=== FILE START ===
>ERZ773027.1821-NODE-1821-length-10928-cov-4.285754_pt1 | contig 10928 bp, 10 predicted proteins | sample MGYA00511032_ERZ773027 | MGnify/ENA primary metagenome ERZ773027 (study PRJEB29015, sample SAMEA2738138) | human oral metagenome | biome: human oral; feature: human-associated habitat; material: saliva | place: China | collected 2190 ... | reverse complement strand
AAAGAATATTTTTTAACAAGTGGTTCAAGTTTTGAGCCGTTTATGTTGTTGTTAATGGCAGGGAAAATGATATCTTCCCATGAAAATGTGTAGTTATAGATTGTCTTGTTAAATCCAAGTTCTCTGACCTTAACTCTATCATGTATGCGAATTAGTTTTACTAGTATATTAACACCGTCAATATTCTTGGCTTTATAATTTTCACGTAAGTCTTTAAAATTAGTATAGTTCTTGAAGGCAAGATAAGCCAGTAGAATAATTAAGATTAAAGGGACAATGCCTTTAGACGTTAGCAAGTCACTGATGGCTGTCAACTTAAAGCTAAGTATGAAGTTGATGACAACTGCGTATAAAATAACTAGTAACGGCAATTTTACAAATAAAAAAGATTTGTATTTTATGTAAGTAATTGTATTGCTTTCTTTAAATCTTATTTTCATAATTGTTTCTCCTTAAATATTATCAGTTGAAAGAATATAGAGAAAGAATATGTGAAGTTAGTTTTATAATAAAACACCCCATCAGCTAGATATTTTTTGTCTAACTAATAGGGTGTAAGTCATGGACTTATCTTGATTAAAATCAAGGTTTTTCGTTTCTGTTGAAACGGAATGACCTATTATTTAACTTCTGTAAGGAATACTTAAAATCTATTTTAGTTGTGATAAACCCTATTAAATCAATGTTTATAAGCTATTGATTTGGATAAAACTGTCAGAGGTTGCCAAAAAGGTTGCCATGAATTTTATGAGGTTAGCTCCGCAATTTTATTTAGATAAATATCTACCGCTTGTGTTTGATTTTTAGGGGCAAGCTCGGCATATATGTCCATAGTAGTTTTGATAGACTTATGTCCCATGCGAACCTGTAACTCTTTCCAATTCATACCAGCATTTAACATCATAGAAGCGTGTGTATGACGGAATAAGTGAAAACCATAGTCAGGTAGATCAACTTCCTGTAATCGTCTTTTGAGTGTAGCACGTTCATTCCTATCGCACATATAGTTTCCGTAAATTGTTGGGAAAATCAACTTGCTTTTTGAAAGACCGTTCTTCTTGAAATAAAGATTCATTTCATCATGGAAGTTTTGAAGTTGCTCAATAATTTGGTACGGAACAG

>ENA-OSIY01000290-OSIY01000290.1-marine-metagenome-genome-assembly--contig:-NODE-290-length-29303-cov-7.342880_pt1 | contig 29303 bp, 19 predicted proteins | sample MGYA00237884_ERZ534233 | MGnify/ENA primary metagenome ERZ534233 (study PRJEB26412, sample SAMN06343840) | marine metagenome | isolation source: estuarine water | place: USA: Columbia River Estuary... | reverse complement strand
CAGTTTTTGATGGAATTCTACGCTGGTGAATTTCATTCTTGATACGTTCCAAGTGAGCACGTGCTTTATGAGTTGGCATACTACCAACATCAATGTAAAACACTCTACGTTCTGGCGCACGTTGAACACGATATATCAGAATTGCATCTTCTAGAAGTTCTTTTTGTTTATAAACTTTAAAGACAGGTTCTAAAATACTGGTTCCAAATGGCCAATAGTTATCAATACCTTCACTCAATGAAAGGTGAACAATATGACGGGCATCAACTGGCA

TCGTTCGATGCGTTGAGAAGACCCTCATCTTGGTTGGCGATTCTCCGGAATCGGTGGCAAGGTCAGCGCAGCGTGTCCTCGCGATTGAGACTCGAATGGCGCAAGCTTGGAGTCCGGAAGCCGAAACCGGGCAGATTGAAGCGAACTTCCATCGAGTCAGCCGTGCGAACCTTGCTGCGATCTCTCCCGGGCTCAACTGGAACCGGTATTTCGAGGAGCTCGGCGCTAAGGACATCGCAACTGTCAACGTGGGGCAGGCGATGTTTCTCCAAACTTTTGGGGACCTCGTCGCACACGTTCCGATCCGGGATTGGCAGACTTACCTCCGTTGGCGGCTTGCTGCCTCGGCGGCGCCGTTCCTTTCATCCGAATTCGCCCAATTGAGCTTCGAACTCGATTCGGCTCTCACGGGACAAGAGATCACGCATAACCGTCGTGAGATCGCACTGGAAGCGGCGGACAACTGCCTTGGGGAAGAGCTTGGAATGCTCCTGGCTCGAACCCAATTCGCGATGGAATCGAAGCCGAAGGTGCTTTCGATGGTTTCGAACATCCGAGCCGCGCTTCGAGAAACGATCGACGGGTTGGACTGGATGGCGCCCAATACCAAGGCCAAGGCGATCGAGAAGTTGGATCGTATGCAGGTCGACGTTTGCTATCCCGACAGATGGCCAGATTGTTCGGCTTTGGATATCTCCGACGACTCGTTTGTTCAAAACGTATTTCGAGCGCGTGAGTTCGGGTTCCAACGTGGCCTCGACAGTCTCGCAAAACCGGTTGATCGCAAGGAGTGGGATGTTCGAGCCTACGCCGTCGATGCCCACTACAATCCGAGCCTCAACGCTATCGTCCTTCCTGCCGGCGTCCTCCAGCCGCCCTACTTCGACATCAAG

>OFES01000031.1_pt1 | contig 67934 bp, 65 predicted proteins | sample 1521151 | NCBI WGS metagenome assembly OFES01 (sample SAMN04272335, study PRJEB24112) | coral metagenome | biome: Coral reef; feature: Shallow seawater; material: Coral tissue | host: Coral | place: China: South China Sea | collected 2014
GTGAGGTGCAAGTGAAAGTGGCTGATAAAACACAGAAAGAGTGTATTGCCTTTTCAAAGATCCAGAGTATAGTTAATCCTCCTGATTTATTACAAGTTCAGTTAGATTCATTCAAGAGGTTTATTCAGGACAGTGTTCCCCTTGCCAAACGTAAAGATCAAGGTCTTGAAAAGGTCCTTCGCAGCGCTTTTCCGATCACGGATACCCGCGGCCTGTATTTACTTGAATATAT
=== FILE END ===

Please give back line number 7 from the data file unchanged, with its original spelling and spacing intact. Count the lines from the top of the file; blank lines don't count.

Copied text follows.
GTGAGGTGCAAGTGAAAGTGGCTGATAAAACACAGAAAGAGTGTATTGCCTTTTCAAAGATCCAGAGTATAGTTAATCCTCCTGATTTATTACAAGTTCAGTTAGATTCATTCAAGAGGTTTATTCAGGACAGTGTTCCCCTTGCCAAACGTAAAGATCAAGGTCTTGAAAAGGTCCTTCGCAGCGCTTTTCCGATCACGGATACCCGCGGCCTGTATTTACTTGAATATAT